It seems like there is a significant macro-economic risk in having a massive entity like, say JP Morgan, both issuing credit cards and mortgages, managing municipal bond offerings, selling gasoline and electric power, running large oil tankers, trading derivatives, and owning and operating airports, in multiple countries.

A “macro” risk indeed – not just to our economy but to our democracy and our individual and national sovereignty. Giant banks are buying up our country’s infrastructure – the power and supply chains that are vital to the economy.

These assets – airports, toll roads, and ports; control power plants; and store and hoard vast quantities of commodities of all sorts – are being packaged as investment instruments, a bet on their future value, much like the collateralized debt obligations that contributed so much to the Great Recession of 2007. And their are doing it with your money, your deposits – the excess of deposits over loans – as collateral for borrowing. Once again making bets that they cannot pay, if like the housing market, values should go down.

Advertisements

golden forest wallpaper, banks are at it again, the difficult life of lucia joyce

golden forest wallpaper, autumn park

golden forest wallpaper

Are the Banks Already Orchestrating Another Meltdown?

But Wall Street is making more investments, known as structured financial products, and escaping new financial regulations, such as the Dodd-Frank bill that did not change the structure of how loans are bundled — which, when done riskily, causes crisis.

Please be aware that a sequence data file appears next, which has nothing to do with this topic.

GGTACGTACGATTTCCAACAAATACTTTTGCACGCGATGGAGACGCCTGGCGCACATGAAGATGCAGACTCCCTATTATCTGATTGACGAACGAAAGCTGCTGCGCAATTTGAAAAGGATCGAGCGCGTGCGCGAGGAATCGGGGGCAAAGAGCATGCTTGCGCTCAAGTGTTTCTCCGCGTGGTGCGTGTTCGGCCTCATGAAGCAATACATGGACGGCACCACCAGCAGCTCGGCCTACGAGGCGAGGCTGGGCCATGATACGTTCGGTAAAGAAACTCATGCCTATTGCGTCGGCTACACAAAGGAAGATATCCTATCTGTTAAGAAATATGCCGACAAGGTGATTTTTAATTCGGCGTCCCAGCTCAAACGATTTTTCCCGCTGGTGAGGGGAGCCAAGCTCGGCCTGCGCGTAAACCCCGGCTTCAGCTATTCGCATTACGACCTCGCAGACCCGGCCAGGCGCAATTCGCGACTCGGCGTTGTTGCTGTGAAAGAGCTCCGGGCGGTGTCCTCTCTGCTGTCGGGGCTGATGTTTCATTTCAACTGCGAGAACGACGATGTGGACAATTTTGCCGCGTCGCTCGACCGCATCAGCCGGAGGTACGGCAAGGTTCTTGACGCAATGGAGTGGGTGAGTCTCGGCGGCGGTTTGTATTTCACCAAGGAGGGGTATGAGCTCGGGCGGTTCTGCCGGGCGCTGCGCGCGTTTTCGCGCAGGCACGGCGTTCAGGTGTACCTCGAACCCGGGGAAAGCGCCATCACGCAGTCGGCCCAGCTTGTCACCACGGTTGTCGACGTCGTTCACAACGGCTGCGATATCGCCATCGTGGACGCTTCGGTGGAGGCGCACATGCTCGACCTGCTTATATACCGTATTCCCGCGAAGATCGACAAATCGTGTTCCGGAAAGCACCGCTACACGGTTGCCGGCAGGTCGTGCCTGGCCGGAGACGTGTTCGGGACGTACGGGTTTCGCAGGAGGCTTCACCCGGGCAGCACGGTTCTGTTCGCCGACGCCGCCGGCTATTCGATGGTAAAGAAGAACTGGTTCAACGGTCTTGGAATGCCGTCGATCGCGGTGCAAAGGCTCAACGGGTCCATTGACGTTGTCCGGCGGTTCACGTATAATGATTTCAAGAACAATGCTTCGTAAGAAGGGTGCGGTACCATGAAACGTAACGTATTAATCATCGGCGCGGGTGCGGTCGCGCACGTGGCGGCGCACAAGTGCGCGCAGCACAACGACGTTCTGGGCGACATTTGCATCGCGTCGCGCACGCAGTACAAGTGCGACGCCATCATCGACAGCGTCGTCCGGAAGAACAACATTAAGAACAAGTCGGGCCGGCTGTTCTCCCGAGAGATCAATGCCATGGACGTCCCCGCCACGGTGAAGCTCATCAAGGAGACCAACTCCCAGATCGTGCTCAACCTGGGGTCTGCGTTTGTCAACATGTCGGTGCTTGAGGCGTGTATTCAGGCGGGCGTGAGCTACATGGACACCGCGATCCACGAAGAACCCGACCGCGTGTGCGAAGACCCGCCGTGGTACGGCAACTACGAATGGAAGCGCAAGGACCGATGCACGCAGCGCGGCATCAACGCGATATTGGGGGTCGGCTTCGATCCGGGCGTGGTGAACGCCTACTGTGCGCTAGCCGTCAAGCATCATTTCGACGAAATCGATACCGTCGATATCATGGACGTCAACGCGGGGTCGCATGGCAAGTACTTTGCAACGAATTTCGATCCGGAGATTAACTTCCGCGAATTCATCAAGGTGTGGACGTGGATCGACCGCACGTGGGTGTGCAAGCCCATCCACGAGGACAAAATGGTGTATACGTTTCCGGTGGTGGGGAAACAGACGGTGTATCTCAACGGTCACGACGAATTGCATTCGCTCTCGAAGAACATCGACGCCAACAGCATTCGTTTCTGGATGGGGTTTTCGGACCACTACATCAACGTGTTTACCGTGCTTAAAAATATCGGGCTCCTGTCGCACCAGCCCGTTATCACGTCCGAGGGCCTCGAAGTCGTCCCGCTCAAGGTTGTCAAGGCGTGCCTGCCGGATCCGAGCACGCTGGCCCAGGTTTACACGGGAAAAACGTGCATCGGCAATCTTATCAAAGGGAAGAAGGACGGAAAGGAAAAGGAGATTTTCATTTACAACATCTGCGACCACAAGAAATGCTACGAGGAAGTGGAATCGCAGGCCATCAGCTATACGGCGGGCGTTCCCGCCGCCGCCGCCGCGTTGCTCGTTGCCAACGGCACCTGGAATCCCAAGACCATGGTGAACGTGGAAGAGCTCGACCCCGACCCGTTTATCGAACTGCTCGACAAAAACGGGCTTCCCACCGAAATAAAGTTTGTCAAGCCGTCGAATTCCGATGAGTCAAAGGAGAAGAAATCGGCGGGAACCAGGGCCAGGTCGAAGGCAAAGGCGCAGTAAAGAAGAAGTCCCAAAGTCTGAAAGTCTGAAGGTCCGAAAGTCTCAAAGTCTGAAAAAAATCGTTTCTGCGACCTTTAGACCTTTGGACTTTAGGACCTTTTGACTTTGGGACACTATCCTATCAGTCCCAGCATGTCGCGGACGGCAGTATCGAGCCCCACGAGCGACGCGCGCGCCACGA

Tad Phillips, a commercial real estate analyst at Moody’s rating agency, told the Times: “The players in the business are generally the same as they were before. … Because it’s the old players, they know how to push the boundaries.”

The Times reported that banks have issued $26 billion in new collateralized loan obligations, or loans pooled and given to poorly rated companies, in just 2013 alone — more than what they issued in all of 2007. The Times stated, “Demand for the loan pools has been so brisk that banks have been able to loosen underwriting standards on the underlying loans and bonds. This provoked the Federal Reserve to release guidance last month [5] warning that “prudent underwriting practices have deteriorated.”

The Times also reported that “57 percent of the outstanding money in commercial mortgage-backed securities” was in risky, interest-only loans before the crisis. It has now reached 34 percent — 11 percent more than two years ago.

The banks are doing what thy did before the meltdown of 2006-07. They take mortgage loans and place them in bundles. They then say those mortgages represent potential profits as the retail value of the property increases. Those bundles are now secures or just a few degrees removed from being  a bet at the horse track. All the way back in the early aughts these same people genuinely thought the value of real estate would never go down. Though they did hedge those bets by buying derivatives – a kind of insurance. If their bundled securities – home mortgages, credit car debt and even car loans – should go down in value the derivatives will pay off the loss. Derivatives, not necessarily a bad concept if done correctly, themselves became more important than ever in the economy. The housing market crashed. Those bundled securities – CDOs ( collateralized debt obligations) lost a lot of value – well into the trillions. The derivatives did not cover losses because the financial houses that sold them did not have enough capital in reserve to pay off such historic losses. So here we go again. And we will not see a bill passed to reign in this corrupt behavior because such regulations are anti-business, communistic and anti-American according to conservatives.